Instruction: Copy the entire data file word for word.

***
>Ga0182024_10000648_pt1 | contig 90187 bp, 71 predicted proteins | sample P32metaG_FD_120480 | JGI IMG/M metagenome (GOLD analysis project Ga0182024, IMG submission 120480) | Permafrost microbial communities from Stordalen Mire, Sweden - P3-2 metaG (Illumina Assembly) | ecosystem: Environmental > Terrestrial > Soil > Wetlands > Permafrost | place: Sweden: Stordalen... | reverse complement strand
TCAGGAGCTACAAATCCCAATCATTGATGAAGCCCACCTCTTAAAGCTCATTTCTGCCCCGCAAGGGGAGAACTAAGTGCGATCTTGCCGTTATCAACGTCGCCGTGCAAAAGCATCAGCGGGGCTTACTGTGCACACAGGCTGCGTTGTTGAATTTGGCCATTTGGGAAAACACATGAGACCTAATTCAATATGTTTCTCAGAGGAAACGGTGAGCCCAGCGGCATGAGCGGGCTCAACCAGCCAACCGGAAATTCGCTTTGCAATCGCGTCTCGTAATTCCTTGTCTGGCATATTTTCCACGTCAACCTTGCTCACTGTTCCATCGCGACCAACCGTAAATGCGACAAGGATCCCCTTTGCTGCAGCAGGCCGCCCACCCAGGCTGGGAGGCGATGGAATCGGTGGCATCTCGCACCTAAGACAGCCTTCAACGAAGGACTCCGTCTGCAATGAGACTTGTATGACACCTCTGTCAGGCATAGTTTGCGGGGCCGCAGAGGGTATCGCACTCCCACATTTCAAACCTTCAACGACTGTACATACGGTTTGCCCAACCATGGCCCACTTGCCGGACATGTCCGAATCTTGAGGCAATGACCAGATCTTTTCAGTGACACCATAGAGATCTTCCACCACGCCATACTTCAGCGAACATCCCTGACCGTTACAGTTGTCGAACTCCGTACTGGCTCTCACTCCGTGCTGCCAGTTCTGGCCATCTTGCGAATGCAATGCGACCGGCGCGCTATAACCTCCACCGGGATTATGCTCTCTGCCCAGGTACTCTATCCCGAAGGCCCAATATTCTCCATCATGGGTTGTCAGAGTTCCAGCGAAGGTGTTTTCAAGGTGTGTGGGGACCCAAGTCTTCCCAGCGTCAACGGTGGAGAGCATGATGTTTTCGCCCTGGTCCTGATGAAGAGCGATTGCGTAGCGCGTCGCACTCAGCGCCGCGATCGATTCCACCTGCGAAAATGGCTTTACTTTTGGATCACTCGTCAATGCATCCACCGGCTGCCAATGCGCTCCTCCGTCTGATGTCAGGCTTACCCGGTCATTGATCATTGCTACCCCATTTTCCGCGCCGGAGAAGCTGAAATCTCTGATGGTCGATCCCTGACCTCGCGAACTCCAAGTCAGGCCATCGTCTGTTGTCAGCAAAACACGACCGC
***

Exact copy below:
>Ga0182024_10000648_pt1 | contig 90187 bp, 71 predicted proteins | sample P32metaG_FD_120480 | JGI IMG/M metagenome (GOLD analysis project Ga0182024, IMG submission 120480) | Permafrost microbial communities from Stordalen Mire, Sweden - P3-2 metaG (Illumina Assembly) | ecosystem: Environmental > Terrestrial > Soil > Wetlands > Permafrost | place: Sweden: Stordalen... | reverse complement strand
TCAGGAGCTACAAATCCCAATCATTGATGAAGCCCACCTCTTAAAGCTCATTTCTGCCCCGCAAGGGGAGAACTAAGTGCGATCTTGCCGTTATCAACGTCGCCGTGCAAAAGCATCAGCGGGGCTTACTGTGCACACAGGCTGCGTTGTTGAATTTGGCCATTTGGGAAAACACATGAGACCTAATTCAATATGTTTCTCAGAGGAAACGGTGAGCCCAGCGGCATGAGCGGGCTCAACCAGCCAACCGGAAATTCGCTTTGCAATCGCGTCTCGTAATTCCTTGTCTGGCATATTTTCCACGTCAACCTTGCTCACTGTTCCATCGCGACCAACCGTAAATGCGACAAGGATCCCCTTTGCTGCAGCAGGCCGCCCACCCAGGCTGGGAGGCGATGGAATCGGTGGCATCTCGCACCTAAGACAGCCTTCAACGAAGGACTCCGTCTGCAATGAGACTTGTATGACACCTCTGTCAGGCATAGTTTGCGGGGCCGCAGAGGGTATCGCACTCCCACATTTCAAACCTTCAACGACTGTACATACGGTTTGCCCAACCATGGCCCACTTGCCGGACATGTCCGAATCTTGAGGCAATGACCAGATCTTTTCAGTGACACCATAGAGATCTTCCACCACGCCATACTTCAGCGAACATCCCTGACCGTTACAGTTGTCGAACTCCGTACTGGCTCTCACTCCGTGCTGCCAGTTCTGGCCATCTTGCGAATGCAATGCGACCGGCGCGCTATAACCTCCACCGGGATTATGCTCTCTGCCCAGGTACTCTATCCCGAAGGCCCAATATTCTCCATCATGGGTTGTCAGAGTTCCAGCGAAGGTGTTTTCAAGGTGTGTGGGGACCCAAGTCTTCCCAGCGTCAACGGTGGAGAGCATGATGTTTTCGCCCTGGTCCTGATGAAGAGCGATTGCGTAGCGCGTCGCACTCAGCGCCGCGATCGATTCCACCTGCGAAAATGGCTTTACTTTTGGATCACTCGTCAATGCATCCACCGGCTGCCAATGCGCTCCTCCGTCTGATGTCAGGCTTACCCGGTCATTGATCATTGCTACCCCATTTTCCGCGCCGGAGAAGCTGAAATCTCTGATGGTCGATCCCTGACCTCGCGAACTCCAAGTCAGGCCATCGTCTGTTGTCAGCAAAACACGACCGC